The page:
As of this Thursday, it has been 344 days since the Metropolitan Planning Commission approved a plan to protect local hillsides and ridgetops. In that time, governments have toppled across North Africa, Osama bin Laden was killed in Pakistan, Wall Street has been occupied, and the Dow Jones Industrial Average has risen 1,000 points, fallen 2,000, and risen 1,000 again. Kim Kardashian got engaged, married, and filed for divorce. Since MPC passed the plan on Dec. 9, 2010, the city of Knoxville has had three different mayors, and elected a fourth.
What hasn’t happened over the past 11 months is the adoption of a Hillside and Ridgetop Protection Plan by either Knox County Commission or Knoxville City Council. Commission shot down the original MPC plan on a 6-5 vote in April, but Council—which all along has seemed more favorably inclined—held off on a vote. Instead, the two local legislatures held a series of mediated meetings to talk about the plan, adding months to an effort that had already taken about three years of task force meetings and public hearings. The net result is a somewhat modified plan that both Commission and Council are expected to vote on this month.
At a Commission work session on Monday, a few more wrinkles were added to the already rumpled endeavor. The week before, the Knoxville Chamber had made one more attempt to win some changes in the plan, which it has all year contended is too restrictive on hillside clearing and development. After trying and failing to introduce its own substitute plan in September, the Chamber settled for simply submitting suggested edits and amendments. Those were ignored during the final Council-Commission meeting on Nov. 10, but they resurfaced Monday courtesy of Commissioner Richard Briggs.
Briggs, who could be seen consulting with Chamber CEO Mike Edwards during a break in the afternoon’s proceedings, announced that when Commission meets next Monday, Nov. 21, to vote on the plan, he wants to offer an amendment. Reading a mouthful of a paragraph taken directly from the Chamber’s proposed revisions, he said:
“This plan and the principles, objectives, policies, and guidelines included herein are advisory in nature and constitute non-binding recommendations for consideration in connection with development of steeply sloped areas. The plan is not binding on future land-use decisions by City Council, County Commission, MPC, the city or county Boards of Zoning Appeals or any other governmental body. Any provisions of the Knoxville-Knox County General Plan 2033 or any Sector Plan which are inconsistent with or in excess of the recommendations set forth in this plan shall be deemed modified and/or repealed consistent herewith.”
So what exactly does that mean?
Garrett Wagley, the Chamber’s vice president of policy and public relations, says it’s just intended to clarify that until Commission and Council actually pass new ordinances on hillside development, the plan is just an advisory document. MPC Executive Director Mark Donaldson already added a line to the plan last month saying exactly that. (At the time, Donaldson said it was kind of a redundant statement, since MPC plans all are advisory. They are used to make recommendations to MPC, Council, and Commission, but those recommendations are not always followed.) But Wagley says the Chamber’s lawyers suggested it should be said even more strongly, to make it clear that Commission and Council can still approve more or less any development they want to, regardless of the Hillside Plan.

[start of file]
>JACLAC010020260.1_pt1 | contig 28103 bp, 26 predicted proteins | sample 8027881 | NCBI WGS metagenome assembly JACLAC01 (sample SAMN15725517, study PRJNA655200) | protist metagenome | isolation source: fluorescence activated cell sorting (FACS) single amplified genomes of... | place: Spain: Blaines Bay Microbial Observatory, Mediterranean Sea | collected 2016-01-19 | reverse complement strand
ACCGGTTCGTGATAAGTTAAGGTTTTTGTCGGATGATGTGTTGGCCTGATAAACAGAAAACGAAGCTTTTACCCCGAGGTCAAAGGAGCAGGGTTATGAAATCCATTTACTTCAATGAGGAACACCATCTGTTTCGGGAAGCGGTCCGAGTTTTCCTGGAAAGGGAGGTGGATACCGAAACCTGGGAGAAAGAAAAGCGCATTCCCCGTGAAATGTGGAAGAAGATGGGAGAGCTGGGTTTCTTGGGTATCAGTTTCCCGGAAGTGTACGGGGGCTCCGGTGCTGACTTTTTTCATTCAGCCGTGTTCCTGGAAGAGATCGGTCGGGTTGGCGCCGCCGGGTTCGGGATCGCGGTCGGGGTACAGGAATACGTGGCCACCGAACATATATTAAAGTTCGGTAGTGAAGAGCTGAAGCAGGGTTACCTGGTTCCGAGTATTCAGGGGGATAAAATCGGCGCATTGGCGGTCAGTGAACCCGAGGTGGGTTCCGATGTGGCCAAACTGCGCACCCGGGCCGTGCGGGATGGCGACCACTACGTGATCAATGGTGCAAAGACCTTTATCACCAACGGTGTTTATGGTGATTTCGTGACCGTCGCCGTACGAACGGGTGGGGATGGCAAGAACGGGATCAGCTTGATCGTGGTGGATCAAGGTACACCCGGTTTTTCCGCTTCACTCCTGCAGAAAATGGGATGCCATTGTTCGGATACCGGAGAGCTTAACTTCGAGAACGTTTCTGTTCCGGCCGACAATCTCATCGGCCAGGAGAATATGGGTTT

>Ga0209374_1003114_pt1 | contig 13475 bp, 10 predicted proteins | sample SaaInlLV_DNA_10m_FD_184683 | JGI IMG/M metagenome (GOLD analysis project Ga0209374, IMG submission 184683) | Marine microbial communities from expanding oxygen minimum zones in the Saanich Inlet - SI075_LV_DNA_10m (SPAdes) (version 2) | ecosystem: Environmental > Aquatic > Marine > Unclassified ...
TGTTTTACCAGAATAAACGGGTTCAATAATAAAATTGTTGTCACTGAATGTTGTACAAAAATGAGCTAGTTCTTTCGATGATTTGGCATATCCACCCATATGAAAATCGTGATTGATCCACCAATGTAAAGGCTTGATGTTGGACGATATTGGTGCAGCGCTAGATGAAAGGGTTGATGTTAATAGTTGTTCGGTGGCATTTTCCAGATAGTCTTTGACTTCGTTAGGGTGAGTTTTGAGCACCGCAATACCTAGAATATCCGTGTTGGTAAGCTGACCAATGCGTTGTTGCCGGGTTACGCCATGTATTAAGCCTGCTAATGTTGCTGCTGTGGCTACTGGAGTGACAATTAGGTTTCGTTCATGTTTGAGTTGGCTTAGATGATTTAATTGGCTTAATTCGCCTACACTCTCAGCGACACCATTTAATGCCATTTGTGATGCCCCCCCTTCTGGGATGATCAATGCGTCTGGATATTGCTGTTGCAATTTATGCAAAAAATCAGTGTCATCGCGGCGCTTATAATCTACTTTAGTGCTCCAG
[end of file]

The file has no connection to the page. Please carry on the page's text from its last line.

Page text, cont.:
“Legally, the statement Briggs is offering makes it more clear,” Wagley says.
Of course, to the casual reader—to the extent a casual reader could parse the paragraph’s legalese—it might sound like the intention is to say that the plan effectively means nothing. “I don’t think that’s our intent at all,” Wagley says.
Reaction from other commissioners was largely muted. Commissioner Tony Norman, who co-chaired the task force that drew up the original plan, seemed to view the amendment as another attempted end-run by opponents. “There’s an old saying,” he told his colleagues. “The enemy will save his most vicious charge for the end of the day. These guys are going to bring it.” But he declined to get into discussing the specifics of the Chamber verbiage, indicating that the real battle will come at next Monday’s meeting.
The one commissioner who endorsed Briggs’ suggestion was Jeff Ownby, the most ideologically conservative member of the body, who has been skeptical of the hillside plan from the beginning. Reading from a prepared if somewhat rambling statement, he invoked the founding fathers, the 5th and 14th amendments, numerous court cases, and the risk of trees falling on houses. “If we pass this, that will be the start of the end of the Constitution,” he warned.
(Ownby also said, “It’s not the government’s job to tell someone what they can or cannot do with their property,” before adding that, “I believe in codes and enforcing them. There needs to be restrictions.” In a subsequent phone call, he explains the seeming contradiction: He doesn’t want to repeal existing land-use regulations, but he doesn’t think the county needs new ones. “We’re making more regulations on top of what we already have, that we can’t even enforce now.”)
Donaldson, for his part, says he’s not sure the added paragraph would really have much effect, beyond repeating what the plan already says about its advisory nature. But, he says, “That second sentence is a little dicey.” Saying an MPC plan is “not binding on future land-use decisions” could be at odds with state law, which governs such plans.
Few of the commissioners indicated how they plan to vote next Monday, though supporters have in recent days been hopefully counting as many as eight positive votes on the 11-member body. For what it’s worth, Monday will be the 348th day since MPC approved the plan.